The fat that collects around women's hips, on the other hand, tends to be subcutaneous, or just underneath the skin. It does not drain directly into the liver and so has less impact on the way that organ functions. "It's not how fat you are, it's where the fat is located," says Ostlund.
Perfect. I'm not fat, except in the wrong place. And then Brownell lobs this one at me: "Researchers found that a surprisingly high risk of heart disease exists in men who have excess fat around their middles and are otherwise thin." Why do I feel like my photo is attached to this study?
Smoking, evidently, also factors into the potbelly equation. (I'm off the hook here.) A study published in the Nov. 15, 1989, issue of the Annals of Internal Medicine reported that men and women who smoke tend to carry more weight in their abdomens. This is true despite the fact that smokers usually weigh less, on the average, than nonsmokers. And, for both sexes, the tendency to gain weight in the abdomen appears to increase with the number of cigarettes smoked, says Dr. Elizabeth Barrett-Connor of the University of California School of Medicine in San Diego, who led the study. The likely reason for this, she says, is that smoking affects the hormones that affect body shape. "It's just one more piece of information about the notion that smoking is bad for you," Barrett-Connor says.
Now, we all know guys who get no exercise, keep the local doughnut shop on a 24-hour production schedule, get Christmas cards from 12 breweries and smoke three packs a day, yet still have stomachs that look like washboards. Those people are called, unofficially, The Kind of People You'd Like to Strangle. But don't blame them, blame their parents. The most important factor in determining whether or not a man (or woman) will develop a potbelly is genes. "If your father doesn't have a potbelly, there's a greater likelihood that you won't either," says Croce.
And vice versa, right, Dad? Yes, at the age of 76, John McCallum Sr. has nearly perfect eyesight, all his hair, a deadly short game of golf...and a potbelly.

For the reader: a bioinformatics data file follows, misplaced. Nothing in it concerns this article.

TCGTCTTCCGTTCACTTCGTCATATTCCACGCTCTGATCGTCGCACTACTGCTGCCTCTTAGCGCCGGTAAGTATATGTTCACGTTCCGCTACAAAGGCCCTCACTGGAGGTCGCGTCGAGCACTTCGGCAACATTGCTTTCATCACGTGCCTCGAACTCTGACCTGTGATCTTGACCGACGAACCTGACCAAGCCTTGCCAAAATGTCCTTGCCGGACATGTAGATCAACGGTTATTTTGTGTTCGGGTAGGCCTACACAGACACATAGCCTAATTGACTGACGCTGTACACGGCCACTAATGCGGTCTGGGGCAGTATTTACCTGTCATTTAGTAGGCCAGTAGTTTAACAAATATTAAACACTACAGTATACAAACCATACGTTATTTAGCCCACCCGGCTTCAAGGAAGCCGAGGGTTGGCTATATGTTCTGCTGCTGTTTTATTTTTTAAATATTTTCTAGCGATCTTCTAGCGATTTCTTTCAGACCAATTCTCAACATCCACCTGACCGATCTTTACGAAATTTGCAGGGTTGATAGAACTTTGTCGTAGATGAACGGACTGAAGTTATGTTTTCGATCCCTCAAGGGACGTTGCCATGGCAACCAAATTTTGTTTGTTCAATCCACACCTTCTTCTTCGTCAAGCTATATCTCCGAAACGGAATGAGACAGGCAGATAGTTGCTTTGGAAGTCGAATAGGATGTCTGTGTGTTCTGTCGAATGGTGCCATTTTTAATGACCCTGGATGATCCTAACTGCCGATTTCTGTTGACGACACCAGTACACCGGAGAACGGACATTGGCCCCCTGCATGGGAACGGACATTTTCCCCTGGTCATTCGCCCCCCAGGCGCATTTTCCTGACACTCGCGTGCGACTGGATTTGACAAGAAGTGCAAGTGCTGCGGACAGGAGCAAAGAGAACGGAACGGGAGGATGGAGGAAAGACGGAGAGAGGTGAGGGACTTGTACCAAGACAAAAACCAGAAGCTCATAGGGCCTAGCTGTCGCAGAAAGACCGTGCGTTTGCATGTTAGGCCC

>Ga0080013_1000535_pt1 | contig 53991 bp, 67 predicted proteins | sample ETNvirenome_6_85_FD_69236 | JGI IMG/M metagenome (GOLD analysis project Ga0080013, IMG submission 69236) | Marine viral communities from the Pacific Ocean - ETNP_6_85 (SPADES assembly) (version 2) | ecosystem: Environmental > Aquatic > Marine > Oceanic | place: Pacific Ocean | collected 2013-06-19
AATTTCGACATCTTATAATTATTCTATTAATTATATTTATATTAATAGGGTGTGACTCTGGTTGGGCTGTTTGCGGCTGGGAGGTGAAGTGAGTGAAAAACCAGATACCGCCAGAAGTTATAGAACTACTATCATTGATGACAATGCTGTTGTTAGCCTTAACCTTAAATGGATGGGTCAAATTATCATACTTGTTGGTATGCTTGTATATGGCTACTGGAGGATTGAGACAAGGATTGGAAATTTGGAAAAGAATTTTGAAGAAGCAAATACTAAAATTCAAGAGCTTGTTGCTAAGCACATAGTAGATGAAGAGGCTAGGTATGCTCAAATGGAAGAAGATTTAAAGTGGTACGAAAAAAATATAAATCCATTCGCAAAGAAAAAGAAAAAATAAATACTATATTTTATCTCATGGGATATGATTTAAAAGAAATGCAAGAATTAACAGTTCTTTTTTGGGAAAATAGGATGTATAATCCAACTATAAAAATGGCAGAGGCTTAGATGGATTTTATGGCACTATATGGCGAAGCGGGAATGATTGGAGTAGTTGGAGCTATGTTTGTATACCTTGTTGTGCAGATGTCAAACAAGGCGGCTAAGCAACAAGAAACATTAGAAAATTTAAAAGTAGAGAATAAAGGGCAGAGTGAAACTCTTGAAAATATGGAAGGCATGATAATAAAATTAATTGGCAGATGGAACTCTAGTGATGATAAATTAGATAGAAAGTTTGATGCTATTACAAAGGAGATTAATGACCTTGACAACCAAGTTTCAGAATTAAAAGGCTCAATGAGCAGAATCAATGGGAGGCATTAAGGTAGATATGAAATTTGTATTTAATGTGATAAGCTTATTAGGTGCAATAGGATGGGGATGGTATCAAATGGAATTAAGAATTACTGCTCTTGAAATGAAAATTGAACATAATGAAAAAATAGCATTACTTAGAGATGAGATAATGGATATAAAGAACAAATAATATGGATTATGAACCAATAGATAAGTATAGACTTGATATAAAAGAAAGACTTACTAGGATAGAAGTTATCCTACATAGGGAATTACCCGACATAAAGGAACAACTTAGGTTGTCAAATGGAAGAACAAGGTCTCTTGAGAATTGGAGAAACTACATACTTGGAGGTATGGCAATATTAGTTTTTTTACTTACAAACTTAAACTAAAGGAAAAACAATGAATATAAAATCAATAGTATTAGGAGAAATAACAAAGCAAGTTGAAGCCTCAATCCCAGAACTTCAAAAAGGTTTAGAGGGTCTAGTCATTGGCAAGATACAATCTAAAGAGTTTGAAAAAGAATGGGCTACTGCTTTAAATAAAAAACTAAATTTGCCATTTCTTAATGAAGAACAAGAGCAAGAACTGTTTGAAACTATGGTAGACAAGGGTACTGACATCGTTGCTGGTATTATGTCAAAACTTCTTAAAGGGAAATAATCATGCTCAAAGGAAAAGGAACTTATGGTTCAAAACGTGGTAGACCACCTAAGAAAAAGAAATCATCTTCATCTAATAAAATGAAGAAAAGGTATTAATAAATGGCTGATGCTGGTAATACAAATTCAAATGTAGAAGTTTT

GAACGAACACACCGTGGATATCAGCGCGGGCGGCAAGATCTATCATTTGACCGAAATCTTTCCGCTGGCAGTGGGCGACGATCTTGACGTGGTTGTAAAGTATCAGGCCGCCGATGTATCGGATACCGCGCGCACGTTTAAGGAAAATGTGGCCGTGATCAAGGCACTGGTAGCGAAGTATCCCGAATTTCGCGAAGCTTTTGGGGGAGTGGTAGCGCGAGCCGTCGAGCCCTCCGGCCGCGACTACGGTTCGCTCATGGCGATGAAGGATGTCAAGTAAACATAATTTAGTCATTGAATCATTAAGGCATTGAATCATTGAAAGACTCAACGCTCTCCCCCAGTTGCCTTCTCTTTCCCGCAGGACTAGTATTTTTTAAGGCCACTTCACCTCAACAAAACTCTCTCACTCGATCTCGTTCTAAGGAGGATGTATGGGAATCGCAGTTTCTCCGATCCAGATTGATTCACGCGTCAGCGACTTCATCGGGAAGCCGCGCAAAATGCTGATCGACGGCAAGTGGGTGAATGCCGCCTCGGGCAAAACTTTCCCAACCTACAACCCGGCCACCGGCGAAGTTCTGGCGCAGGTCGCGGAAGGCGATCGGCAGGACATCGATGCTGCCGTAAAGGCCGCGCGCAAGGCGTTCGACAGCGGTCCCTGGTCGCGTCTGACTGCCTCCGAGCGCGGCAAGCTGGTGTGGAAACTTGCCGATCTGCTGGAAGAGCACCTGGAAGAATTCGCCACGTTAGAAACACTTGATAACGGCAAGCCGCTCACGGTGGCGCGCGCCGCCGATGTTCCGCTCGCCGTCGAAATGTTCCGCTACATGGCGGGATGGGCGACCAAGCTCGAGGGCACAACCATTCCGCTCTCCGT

"I was always pretty skinny. Then one day, all of a sudden, I had a gut," says McCallum père, shrugging his shoulders. How old was he then? When did it start to get, you know, real big?
"Don't remember," says my father. "But I know one thing—I never worried about it as much as you do."
I suppose that potbellydom never worried my dad because, until fairly recently, there was nothing wrong with it—just as there was nothing wrong with smoking, eating beef seven nights a week and not helping your significant other with the dishes. There were potbellied quarterbacks like Sonny Jurgensen, potbellied pitchers like Mickey Lolich, potbellied comedians like Jackie Gleason. Oh, the occasional potbellied hero still appears, nay, absorbs the contemporary sports landscape, like that lovable heavyweight with all the sons named George. (Let's face it—even Mr. Foreman didn't look that whale-bellied when he KO'd Adilson Rodrigues in June.) But, by and large, potbellied athletes are not socially accepted role models these days.
It all starts at the top. Consider recent images of the U.S. presidency: the wan but game Jimmy Carter competing in a 6.2-mile race near Camp David, Md., mouth hanging open, fatigued, straining, sacrificing and, finally, collapsing before the finish line; the eerily well-preserved, horse-riding Ronald Reagan, a Teddy Roosevelt in search of a metaphorical San Juan Hill; and the preppy, lean-bellied George Bush leading reporters and cameramen on a two-mile morning jog. It's doubtful that in today's body-conscious America, where you can get two solid hours of midday exercise programs on ESPN, even a veritable Winston Churchill—statesmanlike and brilliant but round-bellied—would make it past the Iowa caucuses.
Potbellies on athletes like Jurgensen and Lolich used to be winked at as long as their owners got the job done. We need, in fact, look no further than one George Herman Ruth—and, indeed, standing behind Ruth, one would not be able to look any farther—for the finest hour in the history of potbellydom.